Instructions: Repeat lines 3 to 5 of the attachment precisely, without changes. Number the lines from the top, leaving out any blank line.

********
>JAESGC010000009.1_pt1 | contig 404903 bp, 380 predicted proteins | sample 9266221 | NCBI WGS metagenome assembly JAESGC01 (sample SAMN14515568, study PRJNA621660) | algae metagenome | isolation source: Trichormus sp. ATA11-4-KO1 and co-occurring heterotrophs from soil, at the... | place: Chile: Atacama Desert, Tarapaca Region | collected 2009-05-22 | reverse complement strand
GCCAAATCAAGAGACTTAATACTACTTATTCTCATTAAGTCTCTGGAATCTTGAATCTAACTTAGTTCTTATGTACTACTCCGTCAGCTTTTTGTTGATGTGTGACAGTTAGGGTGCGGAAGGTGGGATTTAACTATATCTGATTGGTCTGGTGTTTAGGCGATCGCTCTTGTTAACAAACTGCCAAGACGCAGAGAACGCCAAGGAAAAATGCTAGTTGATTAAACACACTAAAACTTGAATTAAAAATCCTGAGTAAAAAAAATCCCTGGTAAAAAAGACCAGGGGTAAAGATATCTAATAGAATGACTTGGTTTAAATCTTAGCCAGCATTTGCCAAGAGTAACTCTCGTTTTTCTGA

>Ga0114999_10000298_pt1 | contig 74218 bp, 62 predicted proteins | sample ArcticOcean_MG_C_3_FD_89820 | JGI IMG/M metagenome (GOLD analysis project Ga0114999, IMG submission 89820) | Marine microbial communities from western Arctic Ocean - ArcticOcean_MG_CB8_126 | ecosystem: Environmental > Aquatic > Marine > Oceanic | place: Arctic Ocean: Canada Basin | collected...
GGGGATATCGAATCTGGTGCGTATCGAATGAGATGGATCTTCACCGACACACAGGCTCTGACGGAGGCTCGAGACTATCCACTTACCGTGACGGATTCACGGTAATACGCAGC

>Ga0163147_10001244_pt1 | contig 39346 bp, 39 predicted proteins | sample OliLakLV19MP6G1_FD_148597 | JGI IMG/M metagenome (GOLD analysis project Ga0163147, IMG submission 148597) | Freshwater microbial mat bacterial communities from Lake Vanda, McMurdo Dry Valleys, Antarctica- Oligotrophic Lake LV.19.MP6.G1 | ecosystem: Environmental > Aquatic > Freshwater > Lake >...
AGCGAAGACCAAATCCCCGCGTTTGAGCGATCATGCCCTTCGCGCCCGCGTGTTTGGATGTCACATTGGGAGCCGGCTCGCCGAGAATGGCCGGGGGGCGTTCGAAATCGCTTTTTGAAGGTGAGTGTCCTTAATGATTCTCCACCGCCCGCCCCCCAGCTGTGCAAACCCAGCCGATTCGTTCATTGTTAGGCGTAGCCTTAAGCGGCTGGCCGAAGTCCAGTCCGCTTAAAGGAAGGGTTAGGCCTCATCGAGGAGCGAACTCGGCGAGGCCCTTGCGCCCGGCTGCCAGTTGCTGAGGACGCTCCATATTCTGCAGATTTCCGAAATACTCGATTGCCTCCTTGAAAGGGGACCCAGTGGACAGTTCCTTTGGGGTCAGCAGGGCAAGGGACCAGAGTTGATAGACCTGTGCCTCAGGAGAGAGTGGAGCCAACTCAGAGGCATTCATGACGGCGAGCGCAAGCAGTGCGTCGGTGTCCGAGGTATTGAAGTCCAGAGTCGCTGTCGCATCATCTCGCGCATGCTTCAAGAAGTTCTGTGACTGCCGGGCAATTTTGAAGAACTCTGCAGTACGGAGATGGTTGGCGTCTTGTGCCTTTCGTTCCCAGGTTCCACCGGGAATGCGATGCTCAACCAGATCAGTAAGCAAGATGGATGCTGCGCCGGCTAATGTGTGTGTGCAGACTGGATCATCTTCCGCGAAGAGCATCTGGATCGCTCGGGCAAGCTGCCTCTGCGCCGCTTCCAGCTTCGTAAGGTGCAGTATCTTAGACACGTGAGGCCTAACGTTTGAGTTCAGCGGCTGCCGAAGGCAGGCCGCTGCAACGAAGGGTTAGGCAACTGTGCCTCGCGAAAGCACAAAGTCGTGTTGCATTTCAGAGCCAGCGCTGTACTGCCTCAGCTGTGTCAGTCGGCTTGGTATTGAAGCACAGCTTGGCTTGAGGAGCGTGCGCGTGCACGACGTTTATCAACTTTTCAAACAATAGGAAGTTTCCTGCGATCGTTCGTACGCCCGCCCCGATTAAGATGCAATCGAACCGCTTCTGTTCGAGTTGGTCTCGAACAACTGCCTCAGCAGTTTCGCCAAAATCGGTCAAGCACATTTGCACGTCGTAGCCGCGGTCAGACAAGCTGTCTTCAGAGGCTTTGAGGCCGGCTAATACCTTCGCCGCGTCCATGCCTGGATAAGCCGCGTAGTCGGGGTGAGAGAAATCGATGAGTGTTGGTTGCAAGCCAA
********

>Ga0114999_10000298_pt1 | contig 74218 bp, 62 predicted proteins | sample ArcticOcean_MG_C_3_FD_89820 | JGI IMG/M metagenome (GOLD analysis project Ga0114999, IMG submission 89820) | Marine microbial communities from western Arctic Ocean - ArcticOcean_MG_CB8_126 | ecosystem: Environmental > Aquatic > Marine > Oceanic | place: Arctic Ocean: Canada Basin | collected...
GGGGATATCGAATCTGGTGCGTATCGAATGAGATGGATCTTCACCGACACACAGGCTCTGACGGAGGCTCGAGACTATCCACTTACCGTGACGGATTCACGGTAATACGCAGC

>Ga0163147_10001244_pt1 | contig 39346 bp, 39 predicted proteins | sample OliLakLV19MP6G1_FD_148597 | JGI IMG/M metagenome (GOLD analysis project Ga0163147, IMG submission 148597) | Freshwater microbial mat bacterial communities from Lake Vanda, McMurdo Dry Valleys, Antarctica- Oligotrophic Lake LV.19.MP6.G1 | ecosystem: Environmental > Aquatic > Freshwater > Lake >...